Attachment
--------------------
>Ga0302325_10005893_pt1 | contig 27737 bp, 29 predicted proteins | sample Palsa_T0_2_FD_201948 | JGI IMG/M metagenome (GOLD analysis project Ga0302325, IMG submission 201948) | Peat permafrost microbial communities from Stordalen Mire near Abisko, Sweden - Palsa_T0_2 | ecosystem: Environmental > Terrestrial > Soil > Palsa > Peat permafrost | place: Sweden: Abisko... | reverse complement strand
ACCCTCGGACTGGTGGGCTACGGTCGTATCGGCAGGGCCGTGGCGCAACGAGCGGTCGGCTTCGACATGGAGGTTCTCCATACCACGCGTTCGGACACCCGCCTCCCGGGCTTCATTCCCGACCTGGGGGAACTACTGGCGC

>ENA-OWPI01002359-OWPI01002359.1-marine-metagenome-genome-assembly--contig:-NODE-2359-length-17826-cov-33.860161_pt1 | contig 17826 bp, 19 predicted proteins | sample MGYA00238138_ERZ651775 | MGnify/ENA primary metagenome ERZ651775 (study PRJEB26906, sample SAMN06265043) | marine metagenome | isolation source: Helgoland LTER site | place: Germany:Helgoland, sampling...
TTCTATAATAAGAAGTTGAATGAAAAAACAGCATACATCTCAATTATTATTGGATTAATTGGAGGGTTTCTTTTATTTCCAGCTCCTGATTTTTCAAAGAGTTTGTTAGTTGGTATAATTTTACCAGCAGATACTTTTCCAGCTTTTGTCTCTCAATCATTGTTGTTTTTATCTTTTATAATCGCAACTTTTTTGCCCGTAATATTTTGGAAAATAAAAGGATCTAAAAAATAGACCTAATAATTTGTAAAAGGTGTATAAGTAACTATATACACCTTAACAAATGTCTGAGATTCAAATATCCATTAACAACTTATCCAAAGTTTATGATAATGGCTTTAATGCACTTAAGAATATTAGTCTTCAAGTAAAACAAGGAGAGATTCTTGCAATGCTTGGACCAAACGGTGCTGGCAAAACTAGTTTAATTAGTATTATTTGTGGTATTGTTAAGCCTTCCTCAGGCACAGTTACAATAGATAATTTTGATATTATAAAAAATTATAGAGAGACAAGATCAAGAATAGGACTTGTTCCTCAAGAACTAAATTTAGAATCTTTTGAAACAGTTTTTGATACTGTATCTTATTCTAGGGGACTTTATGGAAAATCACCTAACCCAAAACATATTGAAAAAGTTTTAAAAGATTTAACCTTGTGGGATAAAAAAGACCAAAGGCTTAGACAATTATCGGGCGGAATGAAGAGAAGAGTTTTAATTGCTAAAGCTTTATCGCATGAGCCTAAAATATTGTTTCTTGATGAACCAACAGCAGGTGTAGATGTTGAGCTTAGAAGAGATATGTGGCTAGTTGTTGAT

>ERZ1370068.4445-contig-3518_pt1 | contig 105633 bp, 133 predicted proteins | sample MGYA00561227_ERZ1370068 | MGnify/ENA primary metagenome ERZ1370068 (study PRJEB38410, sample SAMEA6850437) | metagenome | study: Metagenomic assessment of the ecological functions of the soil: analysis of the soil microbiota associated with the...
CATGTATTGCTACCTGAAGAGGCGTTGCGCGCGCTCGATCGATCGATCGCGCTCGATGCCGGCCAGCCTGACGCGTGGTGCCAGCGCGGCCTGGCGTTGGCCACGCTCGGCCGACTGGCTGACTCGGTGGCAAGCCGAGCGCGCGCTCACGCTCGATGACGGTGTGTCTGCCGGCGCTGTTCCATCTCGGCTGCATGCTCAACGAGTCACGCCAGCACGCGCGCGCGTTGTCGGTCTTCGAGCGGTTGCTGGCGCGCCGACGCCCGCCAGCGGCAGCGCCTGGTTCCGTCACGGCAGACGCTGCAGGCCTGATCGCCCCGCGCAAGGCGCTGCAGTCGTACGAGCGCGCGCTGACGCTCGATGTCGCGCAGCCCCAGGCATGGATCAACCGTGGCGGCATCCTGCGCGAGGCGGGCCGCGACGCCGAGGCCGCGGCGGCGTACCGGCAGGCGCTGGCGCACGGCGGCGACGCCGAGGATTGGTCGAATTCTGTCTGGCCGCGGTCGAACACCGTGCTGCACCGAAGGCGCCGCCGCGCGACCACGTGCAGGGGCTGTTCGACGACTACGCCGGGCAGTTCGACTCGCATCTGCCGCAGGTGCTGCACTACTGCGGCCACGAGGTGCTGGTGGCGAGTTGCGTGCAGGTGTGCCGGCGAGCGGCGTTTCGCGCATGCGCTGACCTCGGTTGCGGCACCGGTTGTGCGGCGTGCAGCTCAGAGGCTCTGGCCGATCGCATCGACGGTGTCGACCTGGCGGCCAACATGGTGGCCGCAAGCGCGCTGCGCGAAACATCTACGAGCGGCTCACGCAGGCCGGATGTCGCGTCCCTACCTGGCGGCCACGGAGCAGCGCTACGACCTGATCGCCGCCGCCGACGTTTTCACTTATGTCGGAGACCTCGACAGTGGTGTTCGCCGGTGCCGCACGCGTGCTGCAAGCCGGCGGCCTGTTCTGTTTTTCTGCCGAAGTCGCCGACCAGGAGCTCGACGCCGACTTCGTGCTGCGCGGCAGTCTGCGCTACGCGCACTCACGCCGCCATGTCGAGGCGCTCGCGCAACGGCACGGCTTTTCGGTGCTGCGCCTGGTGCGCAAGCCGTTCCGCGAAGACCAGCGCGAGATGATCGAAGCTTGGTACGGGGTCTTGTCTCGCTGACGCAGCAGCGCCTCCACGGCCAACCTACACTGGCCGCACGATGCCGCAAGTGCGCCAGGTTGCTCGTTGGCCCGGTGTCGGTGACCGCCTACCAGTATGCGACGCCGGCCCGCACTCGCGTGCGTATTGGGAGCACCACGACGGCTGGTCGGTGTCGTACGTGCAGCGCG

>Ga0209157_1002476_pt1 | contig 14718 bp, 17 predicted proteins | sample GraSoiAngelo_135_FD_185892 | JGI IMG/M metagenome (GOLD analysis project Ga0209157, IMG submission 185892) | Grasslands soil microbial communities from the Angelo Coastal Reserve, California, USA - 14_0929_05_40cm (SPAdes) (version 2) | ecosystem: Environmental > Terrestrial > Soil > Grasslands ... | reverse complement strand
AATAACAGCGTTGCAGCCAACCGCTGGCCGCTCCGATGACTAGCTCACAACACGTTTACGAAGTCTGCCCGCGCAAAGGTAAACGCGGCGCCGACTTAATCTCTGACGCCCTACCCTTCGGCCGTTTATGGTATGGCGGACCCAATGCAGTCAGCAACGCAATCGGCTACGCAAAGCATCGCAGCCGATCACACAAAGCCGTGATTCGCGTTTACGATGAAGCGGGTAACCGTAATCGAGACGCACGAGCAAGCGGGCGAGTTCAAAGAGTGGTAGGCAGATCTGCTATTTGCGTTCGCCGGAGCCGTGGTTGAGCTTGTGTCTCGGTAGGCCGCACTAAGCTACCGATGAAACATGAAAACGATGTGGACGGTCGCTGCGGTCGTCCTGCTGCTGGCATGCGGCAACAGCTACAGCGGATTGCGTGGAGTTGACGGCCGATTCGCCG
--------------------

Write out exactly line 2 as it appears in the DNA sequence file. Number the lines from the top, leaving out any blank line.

ACCCTCGGACTGGTGGGCTACGGTCGTATCGGCAGGGCCGTGGCGCAACGAGCGGTCGGCTTCGACATGGAGGTTCTCCATACCACGCGTTCGGACACCCGCCTCCCGGGCTTCATTCCCGACCTGGGGGAACTACTGGCGC